Ukrainian witch-hunt site wants its own Pokémon Go to find ‘Russian terrorists’

© Valentyn Ogirenko
Inspired by the international success of the augmented reality game Pokémon Go, the notorious Ukrainian website that collects personal data of people it brands as terrorists wants to develop a similar website to gamify its witch-hunting.

Dubbed “PokemonRu”, the app for Android and iOS mobile devices will require “players to hunt for hiding Russian mercenaries and Russian military criminals, aka Pokemons, in cities where they live, and covertly track their movements,” the Mirotvorets website described its vision.

“Information about Pokemons is rewarded with bonuses, which may be monetized after reaching a certain level. Players can also identify new Pokemons and submit data on them via an interactive map, complete with geolocation data,” the project description goes.

The website promises team-stalking and a hunt for “trickier monsters” to experienced players and stresses that “if somebody takes it for a joke or trolling, he is very wrong.”

The witch-hunting website is advertising jobs for programmers able to develop the so-called game. It says the app will use Mirotvorets’ database to pick targets.

Mirotvorets ('Peacemaker' in Russian) is a website collecting information on people who are suspected by its administrators of links with rebels in Eastern Ukraine. Technically independent, it apparently has close links to Ukrainian government and military and is reportedly widely used by Kiev’s troops deployed in the east to screen local residents passing checkpoints.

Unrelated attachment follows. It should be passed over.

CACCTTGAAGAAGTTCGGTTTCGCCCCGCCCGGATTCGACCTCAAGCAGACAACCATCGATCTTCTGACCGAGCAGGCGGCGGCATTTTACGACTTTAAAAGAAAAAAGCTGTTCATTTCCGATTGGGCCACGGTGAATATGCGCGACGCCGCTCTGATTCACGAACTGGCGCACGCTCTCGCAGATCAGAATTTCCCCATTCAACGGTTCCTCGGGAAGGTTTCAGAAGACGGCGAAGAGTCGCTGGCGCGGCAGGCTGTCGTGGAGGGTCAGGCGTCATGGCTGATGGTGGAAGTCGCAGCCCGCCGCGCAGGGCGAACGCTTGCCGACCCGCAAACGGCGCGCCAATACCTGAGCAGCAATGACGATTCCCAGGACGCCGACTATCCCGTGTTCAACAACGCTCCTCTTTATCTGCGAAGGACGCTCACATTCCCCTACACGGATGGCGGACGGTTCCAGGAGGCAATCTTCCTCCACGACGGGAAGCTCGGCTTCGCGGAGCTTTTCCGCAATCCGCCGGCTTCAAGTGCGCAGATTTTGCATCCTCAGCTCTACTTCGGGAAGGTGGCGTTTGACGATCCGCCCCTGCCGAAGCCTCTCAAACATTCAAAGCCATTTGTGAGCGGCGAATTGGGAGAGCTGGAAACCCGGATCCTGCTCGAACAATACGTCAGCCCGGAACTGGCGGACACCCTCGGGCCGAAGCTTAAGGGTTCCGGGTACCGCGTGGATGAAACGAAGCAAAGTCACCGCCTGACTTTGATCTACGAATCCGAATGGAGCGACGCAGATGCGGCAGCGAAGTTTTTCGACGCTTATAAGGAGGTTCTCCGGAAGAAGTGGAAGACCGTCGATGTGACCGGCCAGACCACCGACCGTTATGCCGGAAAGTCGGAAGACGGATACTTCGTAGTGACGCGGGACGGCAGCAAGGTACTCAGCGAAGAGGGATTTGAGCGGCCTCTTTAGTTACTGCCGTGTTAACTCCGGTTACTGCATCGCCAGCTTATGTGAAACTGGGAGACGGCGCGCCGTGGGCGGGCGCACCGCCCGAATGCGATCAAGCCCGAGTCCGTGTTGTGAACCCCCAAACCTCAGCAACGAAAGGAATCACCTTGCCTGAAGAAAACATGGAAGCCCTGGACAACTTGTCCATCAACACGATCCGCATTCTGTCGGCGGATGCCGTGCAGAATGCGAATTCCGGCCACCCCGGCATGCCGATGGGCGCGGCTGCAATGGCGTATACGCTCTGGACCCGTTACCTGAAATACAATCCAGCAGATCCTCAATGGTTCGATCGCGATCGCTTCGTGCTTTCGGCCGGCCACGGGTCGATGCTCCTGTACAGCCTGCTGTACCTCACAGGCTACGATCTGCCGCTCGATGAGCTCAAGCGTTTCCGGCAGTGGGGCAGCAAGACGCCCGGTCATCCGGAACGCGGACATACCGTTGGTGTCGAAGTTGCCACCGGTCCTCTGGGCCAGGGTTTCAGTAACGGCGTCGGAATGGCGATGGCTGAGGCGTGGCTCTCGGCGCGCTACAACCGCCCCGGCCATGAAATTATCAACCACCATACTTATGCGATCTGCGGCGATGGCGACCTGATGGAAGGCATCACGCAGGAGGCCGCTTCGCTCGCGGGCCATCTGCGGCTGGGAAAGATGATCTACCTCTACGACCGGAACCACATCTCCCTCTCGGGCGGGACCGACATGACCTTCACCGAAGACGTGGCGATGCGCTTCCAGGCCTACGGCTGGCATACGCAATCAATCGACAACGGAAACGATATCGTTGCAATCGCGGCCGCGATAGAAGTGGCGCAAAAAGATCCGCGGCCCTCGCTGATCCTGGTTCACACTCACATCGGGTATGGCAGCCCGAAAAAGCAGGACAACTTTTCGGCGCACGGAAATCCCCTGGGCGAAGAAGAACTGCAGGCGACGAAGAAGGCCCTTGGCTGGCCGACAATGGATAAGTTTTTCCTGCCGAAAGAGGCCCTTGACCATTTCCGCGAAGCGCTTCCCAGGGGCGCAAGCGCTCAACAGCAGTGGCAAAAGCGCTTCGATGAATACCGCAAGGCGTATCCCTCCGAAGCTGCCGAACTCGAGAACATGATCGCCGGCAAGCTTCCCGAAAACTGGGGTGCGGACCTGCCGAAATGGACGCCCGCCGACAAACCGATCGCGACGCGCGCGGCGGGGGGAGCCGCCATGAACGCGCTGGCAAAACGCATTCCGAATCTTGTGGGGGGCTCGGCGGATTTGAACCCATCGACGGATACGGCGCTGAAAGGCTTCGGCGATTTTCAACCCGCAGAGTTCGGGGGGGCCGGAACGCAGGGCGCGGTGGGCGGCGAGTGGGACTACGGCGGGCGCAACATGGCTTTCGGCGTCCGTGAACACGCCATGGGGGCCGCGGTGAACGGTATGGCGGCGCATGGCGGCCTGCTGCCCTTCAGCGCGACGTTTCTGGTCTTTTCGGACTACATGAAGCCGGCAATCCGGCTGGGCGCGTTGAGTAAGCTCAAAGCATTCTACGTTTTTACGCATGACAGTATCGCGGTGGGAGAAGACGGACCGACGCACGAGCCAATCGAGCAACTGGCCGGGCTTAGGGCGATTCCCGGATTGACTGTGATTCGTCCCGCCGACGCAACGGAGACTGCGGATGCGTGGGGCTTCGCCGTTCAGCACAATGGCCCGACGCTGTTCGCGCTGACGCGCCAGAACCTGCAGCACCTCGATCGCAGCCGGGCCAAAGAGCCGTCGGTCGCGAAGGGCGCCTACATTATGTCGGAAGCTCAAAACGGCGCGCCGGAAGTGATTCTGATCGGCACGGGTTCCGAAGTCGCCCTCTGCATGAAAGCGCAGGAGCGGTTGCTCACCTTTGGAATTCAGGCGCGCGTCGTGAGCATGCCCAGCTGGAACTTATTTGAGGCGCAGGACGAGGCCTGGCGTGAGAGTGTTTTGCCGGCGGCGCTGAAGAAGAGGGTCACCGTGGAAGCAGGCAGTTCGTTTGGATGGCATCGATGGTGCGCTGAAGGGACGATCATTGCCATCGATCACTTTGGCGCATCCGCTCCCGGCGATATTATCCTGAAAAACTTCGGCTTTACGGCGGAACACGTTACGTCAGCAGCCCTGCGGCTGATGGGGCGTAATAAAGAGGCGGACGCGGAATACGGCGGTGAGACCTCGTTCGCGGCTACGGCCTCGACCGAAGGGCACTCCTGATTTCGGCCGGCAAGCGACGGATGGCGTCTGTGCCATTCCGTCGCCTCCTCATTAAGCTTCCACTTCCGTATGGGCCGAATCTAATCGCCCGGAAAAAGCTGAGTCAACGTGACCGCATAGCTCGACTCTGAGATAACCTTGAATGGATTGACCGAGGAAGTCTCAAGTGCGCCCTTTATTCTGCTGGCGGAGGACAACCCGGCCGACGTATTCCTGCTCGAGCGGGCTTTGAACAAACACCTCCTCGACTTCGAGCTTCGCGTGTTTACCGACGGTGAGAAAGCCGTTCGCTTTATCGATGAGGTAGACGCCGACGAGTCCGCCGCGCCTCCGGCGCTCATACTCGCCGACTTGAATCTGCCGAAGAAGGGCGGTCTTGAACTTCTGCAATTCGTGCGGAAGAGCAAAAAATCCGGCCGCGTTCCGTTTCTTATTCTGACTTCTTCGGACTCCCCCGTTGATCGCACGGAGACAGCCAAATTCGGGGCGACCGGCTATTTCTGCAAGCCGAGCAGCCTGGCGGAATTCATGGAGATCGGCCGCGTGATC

The website encourages visitors to submit data and doesn’t disclose its verification mechanism, if any.

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The website drew international criticism in May, when it published personal data of thousands of foreign journalists who reported from the rebellious areas and got accreditation from their de facto authorities. Mirotvorets administrators branded them as “terrorist collaborators.”

Facing pressure from Ukraine’s foreign sponsors, the website was briefly shut down but swiftly reopened, taunting its critics by leaking more journalist data.

At least two prominent Ukrainian public figures were killed shortly after their personal info, including home addresses, was added to Mirotvorets’ database.